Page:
Once October finally gets here we can just about say goodbye to the worst of the wintery weather.
Not completely mind you, as there have been plenty of rough and snowy days in October over the years, but there is enough going on to get trout looking to the surface with greater regularity.
October is an awesome time for this big lake – if the warm season comes through as predicted we will see the start to the gum beetle falls. It often takes a few days for the fish to lock into them, but once they do it makes for consistent dry fly fishing. Even if there are no beetles on the water on any particular day, it will always pay to prospect with a dry fly – they will be looking for them, so don’t be shy. My favourite generic dry flies at this time of year are the Orange Carrot in tandem with a Claret Carrot.
Stoneflies should also surge on the tussocky shores. Some anglers mistake these for early mayflies – which they are not. Levels should still be high before the inevitable summer drawdown, so look for the flooded tussocks where the wind is blowing off – these insects will flutter and skitter on the surface, so make sure you give your dry flies a tweak and a pull every now and again.
The way that lure anglers have opened up this water is incredible. I remember when I was a kid, two fish on a weekend was a good score, now some of the good anglers like Patty Sullivan and Grant Stingle can pull 40 in a day! A good season meant 40 once upon a time!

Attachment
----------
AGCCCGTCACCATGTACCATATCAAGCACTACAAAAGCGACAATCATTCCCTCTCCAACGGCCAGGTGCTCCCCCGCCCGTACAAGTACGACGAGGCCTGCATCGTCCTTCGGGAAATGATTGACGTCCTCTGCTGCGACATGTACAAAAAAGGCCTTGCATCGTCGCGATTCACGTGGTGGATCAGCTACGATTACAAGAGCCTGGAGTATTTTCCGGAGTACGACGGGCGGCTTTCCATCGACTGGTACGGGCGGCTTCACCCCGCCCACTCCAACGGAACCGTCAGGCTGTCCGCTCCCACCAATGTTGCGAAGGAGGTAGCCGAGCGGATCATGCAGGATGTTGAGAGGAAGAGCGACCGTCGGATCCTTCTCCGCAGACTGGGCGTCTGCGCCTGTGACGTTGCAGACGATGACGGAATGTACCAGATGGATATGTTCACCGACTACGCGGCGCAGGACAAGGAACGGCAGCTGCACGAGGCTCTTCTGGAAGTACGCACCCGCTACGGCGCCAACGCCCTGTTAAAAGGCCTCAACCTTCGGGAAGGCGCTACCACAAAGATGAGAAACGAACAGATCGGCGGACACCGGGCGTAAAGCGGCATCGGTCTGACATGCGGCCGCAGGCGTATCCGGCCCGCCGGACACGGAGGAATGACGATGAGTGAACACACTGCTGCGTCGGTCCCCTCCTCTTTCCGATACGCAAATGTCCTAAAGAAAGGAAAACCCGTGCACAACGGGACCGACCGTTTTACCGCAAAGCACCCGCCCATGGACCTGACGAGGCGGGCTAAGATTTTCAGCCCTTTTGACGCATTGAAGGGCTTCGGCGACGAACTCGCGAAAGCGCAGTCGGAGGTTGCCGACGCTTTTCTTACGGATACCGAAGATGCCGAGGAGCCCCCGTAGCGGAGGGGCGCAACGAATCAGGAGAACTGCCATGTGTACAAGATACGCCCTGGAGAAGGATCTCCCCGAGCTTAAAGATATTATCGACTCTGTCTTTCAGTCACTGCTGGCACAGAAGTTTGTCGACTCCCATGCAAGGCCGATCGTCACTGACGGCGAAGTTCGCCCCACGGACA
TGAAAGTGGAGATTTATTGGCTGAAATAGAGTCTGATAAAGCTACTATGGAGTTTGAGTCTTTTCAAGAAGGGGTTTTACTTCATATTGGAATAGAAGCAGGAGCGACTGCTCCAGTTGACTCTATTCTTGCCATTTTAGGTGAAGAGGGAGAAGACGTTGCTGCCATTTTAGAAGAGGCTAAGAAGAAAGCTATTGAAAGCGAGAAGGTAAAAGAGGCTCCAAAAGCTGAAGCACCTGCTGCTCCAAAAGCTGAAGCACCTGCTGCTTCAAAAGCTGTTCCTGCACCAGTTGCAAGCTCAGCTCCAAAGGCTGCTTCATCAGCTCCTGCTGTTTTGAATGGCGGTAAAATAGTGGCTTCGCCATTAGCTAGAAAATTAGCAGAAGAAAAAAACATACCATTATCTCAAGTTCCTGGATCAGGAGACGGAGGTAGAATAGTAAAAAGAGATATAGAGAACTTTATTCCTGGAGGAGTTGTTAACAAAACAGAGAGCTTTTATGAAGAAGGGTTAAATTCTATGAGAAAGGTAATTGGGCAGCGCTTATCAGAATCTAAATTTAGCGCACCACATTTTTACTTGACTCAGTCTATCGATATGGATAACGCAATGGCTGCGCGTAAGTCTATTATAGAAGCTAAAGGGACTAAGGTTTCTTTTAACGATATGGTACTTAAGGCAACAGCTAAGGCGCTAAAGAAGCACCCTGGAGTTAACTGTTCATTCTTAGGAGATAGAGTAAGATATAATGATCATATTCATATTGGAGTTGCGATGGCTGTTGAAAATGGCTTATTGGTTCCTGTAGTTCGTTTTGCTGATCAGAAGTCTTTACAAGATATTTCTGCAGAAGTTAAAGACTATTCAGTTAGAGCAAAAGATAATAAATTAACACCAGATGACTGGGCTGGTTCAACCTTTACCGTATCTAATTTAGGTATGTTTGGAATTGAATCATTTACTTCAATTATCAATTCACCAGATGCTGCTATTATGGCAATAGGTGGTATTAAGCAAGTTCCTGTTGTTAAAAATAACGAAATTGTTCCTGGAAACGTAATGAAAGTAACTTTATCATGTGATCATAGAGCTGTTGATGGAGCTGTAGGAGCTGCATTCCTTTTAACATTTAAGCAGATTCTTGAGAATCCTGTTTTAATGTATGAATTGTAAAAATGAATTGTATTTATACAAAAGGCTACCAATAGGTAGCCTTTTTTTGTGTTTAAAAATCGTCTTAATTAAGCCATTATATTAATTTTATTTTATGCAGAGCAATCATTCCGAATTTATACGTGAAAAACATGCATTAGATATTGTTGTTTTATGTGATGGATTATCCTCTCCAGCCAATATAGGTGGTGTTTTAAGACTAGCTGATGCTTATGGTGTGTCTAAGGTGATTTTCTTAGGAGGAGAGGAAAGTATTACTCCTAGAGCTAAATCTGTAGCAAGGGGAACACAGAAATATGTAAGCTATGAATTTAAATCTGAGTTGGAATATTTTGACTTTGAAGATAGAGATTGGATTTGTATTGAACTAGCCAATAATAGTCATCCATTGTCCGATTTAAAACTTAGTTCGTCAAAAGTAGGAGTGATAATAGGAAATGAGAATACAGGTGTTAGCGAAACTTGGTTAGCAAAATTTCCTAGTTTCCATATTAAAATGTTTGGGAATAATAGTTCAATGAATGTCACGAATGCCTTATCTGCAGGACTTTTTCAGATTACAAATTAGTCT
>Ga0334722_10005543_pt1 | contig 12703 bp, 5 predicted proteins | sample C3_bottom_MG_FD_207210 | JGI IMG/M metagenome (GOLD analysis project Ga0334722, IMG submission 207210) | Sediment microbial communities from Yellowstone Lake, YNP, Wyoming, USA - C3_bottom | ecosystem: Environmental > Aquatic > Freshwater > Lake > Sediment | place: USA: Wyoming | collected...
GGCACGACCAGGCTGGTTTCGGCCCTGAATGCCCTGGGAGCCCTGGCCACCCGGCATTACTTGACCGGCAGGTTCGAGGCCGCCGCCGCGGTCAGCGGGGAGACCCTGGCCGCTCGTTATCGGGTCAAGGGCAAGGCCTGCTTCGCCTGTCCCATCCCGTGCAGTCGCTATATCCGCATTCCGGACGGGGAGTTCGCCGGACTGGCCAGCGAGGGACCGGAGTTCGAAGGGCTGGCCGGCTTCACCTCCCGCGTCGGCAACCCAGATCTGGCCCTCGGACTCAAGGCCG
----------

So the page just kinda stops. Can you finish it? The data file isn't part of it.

The key difference is two-fold with this. These anglers are using high quality lures worked very intelligently with pauses, rips and very little constant retrieve. The other winning aspect is the shores they are fishing. They like a shore that has the wind blowing onto it for a couple of days and they cast right in on the shore.
There are huge numbers of trout patrolling these shores – and it seems like the condition factor is back where we would like it, well done IFS for getting the balance right between rainbow stockings and wild brown removals.
It is game on out west – the gate should be open unless Augusta is spilling, so look for dull mornings and bright afternoons.
I’ve probably caught more fish out here on dries in October than in February – they will take them quite well, make no mistake.
These fish are very much ‘Yum Cha’ feeders – they cruise along and take a bit here and a bit there, and if your dry fly is in the queue, then you are in with a top chance.
Crowds will be at the easy waters, so get fit (and man do I need to) and walk a few extra kilometres to find peace, quiet and hungry trout.
Hunting brown trout in the back lakes in the Western Lakes is fantastic in October – keep an eye on the weather and plan accordingly.Reads: 854